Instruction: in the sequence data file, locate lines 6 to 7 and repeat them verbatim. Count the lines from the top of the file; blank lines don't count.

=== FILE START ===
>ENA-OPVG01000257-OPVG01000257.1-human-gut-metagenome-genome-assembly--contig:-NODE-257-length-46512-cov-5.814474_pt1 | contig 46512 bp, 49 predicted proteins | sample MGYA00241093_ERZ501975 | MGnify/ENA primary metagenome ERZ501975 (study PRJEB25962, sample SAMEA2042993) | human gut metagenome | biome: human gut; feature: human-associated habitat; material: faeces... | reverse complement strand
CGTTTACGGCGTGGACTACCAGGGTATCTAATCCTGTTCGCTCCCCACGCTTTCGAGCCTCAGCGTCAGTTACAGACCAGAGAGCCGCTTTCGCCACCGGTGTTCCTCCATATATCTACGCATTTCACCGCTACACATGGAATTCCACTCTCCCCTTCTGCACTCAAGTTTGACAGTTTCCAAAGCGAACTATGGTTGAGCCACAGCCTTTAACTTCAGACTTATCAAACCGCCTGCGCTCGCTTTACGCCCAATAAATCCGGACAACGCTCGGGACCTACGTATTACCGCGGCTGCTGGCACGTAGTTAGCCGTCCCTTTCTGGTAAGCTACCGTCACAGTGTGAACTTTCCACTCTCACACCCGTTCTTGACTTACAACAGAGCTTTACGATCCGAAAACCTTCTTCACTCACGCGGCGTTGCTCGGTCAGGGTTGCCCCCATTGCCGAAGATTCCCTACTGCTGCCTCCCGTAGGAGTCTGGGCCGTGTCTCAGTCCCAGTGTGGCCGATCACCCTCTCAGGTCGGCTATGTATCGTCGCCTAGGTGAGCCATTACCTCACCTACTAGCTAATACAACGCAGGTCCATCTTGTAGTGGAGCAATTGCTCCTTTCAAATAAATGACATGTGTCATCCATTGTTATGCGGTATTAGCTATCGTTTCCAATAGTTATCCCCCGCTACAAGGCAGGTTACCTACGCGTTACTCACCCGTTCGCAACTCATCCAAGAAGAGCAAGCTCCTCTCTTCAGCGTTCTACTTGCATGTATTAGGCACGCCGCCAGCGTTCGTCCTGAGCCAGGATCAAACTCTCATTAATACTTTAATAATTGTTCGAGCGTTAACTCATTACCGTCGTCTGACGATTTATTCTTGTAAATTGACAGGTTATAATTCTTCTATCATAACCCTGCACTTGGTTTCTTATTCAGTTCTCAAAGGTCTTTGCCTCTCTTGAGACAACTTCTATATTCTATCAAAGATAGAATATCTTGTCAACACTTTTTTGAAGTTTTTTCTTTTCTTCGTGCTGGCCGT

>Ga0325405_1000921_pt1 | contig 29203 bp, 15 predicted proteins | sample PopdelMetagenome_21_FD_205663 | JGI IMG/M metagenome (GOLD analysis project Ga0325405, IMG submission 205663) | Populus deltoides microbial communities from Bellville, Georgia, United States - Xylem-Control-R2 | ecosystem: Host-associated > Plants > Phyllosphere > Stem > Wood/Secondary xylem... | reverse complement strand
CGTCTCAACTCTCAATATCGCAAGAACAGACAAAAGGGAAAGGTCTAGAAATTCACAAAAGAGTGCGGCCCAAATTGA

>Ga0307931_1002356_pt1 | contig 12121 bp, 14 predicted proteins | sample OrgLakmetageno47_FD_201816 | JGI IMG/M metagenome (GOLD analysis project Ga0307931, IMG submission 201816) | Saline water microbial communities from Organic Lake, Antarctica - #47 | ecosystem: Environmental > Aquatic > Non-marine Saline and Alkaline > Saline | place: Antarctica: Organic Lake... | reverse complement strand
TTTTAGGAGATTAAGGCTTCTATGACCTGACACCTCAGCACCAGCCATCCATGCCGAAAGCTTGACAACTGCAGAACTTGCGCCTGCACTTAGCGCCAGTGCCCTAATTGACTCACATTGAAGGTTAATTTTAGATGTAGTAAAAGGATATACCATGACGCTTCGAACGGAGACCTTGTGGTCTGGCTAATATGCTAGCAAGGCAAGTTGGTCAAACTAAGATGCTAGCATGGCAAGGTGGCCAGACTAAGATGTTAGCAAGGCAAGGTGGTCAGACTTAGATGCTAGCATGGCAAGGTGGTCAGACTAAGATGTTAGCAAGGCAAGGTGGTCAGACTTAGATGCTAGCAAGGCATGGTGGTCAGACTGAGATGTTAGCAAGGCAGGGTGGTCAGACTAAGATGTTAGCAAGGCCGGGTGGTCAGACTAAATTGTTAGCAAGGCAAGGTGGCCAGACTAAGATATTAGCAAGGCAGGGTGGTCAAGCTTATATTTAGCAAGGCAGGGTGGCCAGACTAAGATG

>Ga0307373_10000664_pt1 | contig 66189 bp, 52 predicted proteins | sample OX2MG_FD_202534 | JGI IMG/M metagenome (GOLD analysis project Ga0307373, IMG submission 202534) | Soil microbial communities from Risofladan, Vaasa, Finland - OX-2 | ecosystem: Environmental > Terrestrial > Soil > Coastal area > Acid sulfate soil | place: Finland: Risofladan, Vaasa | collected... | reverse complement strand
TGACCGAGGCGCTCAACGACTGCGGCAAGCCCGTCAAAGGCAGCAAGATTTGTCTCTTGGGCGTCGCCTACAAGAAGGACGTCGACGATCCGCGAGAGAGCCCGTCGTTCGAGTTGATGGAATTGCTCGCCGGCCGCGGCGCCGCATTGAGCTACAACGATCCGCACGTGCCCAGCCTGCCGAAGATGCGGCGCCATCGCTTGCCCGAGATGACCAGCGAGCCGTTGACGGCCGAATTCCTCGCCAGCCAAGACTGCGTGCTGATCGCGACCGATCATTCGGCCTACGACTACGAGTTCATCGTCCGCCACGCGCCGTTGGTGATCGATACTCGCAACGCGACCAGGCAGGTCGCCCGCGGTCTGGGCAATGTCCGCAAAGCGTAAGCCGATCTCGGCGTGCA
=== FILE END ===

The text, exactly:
TTTTAGGAGATTAAGGCTTCTATGACCTGACACCTCAGCACCAGCCATCCATGCCGAAAGCTTGACAACTGCAGAACTTGCGCCTGCACTTAGCGCCAGTGCCCTAATTGACTCACATTGAAGGTTAATTTTAGATGTAGTAAAAGGATATACCATGACGCTTCGAACGGAGACCTTGTGGTCTGGCTAATATGCTAGCAAGGCAAGTTGGTCAAACTAAGATGCTAGCATGGCAAGGTGGCCAGACTAAGATGTTAGCAAGGCAAGGTGGTCAGACTTAGATGCTAGCATGGCAAGGTGGTCAGACTAAGATGTTAGCAAGGCAAGGTGGTCAGACTTAGATGCTAGCAAGGCATGGTGGTCAGACTGAGATGTTAGCAAGGCAGGGTGGTCAGACTAAGATGTTAGCAAGGCCGGGTGGTCAGACTAAATTGTTAGCAAGGCAAGGTGGCCAGACTAAGATATTAGCAAGGCAGGGTGGTCAAGCTTATATTTAGCAAGGCAGGGTGGCCAGACTAAGATG

>Ga0307373_10000664_pt1 | contig 66189 bp, 52 predicted proteins | sample OX2MG_FD_202534 | JGI IMG/M metagenome (GOLD analysis project Ga0307373, IMG submission 202534) | Soil microbial communities from Risofladan, Vaasa, Finland - OX-2 | ecosystem: Environmental > Terrestrial > Soil > Coastal area > Acid sulfate soil | place: Finland: Risofladan, Vaasa | collected... | reverse complement strand